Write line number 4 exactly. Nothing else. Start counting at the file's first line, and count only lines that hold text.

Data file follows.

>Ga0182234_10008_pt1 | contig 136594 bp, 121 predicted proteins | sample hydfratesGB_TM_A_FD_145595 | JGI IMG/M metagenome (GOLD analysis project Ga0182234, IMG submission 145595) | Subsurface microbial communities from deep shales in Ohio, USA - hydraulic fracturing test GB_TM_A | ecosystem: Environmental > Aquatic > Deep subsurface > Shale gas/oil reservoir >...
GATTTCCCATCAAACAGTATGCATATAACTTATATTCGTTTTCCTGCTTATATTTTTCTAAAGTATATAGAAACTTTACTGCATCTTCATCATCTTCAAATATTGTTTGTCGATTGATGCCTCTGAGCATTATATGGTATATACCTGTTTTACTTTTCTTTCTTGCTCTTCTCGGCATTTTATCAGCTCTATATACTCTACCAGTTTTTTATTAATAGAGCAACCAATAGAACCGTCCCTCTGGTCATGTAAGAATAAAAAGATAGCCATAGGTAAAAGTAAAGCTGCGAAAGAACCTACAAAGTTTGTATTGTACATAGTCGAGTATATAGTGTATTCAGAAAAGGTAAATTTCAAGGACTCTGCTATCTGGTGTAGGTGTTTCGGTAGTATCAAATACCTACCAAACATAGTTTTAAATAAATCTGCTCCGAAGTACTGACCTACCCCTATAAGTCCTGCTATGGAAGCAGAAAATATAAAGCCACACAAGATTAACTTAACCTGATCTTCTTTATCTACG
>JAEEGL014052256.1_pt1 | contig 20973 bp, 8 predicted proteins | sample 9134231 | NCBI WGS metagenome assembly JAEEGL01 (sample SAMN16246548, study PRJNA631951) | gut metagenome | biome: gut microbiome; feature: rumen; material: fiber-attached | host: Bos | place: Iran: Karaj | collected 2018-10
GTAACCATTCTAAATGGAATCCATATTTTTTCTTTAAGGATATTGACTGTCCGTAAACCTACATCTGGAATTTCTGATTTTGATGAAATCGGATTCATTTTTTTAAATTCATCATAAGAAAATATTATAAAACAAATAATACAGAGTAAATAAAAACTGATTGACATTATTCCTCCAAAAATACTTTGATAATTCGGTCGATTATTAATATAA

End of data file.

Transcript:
GTAACCATTCTAAATGGAATCCATATTTTTTCTTTAAGGATATTGACTGTCCGTAAACCTACATCTGGAATTTCTGATTTTGATGAAATCGGATTCATTTTTTTAAATTCATCATAAGAAAATATTATAAAACAAATAATACAGAGTAAATAAAAACTGATTGACATTATTCCTCCAAAAATACTTTGATAATTCGGTCGATTATTAATATAA